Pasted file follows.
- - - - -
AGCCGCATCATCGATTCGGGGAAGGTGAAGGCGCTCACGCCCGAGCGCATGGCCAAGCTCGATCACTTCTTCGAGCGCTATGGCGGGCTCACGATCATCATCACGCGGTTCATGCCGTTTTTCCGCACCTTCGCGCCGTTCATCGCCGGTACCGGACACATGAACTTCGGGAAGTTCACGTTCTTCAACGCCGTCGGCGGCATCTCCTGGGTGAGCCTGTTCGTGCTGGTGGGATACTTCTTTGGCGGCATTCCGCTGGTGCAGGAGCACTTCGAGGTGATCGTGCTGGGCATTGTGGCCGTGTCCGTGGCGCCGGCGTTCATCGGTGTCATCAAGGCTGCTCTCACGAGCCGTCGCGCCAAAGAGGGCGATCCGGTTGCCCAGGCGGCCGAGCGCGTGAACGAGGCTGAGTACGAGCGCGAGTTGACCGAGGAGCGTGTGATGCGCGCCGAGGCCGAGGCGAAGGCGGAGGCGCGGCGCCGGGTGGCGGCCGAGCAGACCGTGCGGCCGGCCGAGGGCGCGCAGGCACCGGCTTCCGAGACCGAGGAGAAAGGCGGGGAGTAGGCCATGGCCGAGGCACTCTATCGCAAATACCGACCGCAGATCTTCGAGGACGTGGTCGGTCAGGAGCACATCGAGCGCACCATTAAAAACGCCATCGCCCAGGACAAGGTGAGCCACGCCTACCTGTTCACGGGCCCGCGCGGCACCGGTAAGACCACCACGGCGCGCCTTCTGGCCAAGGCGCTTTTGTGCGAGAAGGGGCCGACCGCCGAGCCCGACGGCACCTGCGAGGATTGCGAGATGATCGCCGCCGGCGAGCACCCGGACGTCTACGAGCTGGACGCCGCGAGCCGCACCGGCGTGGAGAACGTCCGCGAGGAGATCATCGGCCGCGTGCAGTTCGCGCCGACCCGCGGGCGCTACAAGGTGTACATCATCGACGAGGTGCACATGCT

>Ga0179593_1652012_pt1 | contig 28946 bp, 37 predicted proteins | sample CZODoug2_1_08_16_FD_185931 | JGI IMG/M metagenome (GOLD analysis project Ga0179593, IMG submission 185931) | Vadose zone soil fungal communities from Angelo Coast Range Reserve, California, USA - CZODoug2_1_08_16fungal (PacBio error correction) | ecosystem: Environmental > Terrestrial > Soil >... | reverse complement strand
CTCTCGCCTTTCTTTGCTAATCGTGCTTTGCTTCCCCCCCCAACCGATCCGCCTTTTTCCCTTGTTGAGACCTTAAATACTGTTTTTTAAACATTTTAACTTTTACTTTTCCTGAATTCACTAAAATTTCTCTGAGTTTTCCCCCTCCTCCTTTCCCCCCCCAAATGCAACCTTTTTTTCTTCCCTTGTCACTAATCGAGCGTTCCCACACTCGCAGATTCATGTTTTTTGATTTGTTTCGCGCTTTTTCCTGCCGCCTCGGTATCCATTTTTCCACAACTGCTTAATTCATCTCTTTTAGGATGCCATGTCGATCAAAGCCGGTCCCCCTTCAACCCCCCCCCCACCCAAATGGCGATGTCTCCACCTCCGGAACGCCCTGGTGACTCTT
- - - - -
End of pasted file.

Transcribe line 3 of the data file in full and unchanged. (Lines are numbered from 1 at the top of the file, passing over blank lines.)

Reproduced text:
CTCTCGCCTTTCTTTGCTAATCGTGCTTTGCTTCCCCCCCCAACCGATCCGCCTTTTTCCCTTGTTGAGACCTTAAATACTGTTTTTTAAACATTTTAACTTTTACTTTTCCTGAATTCACTAAAATTTCTCTGAGTTTTCCCCCTCCTCCTTTCCCCCCCCAAATGCAACCTTTTTTTCTTCCCTTGTCACTAATCGAGCGTTCCCACACTCGCAGATTCATGTTTTTTGATTTGTTTCGCGCTTTTTCCTGCCGCCTCGGTATCCATTTTTCCACAACTGCTTAATTCATCTCTTTTAGGATGCCATGTCGATCAAAGCCGGTCCCCCTTCAACCCCCCCCCCACCCAAATGGCGATGTCTCCACCTCCGGAACGCCCTGGTGACTCTT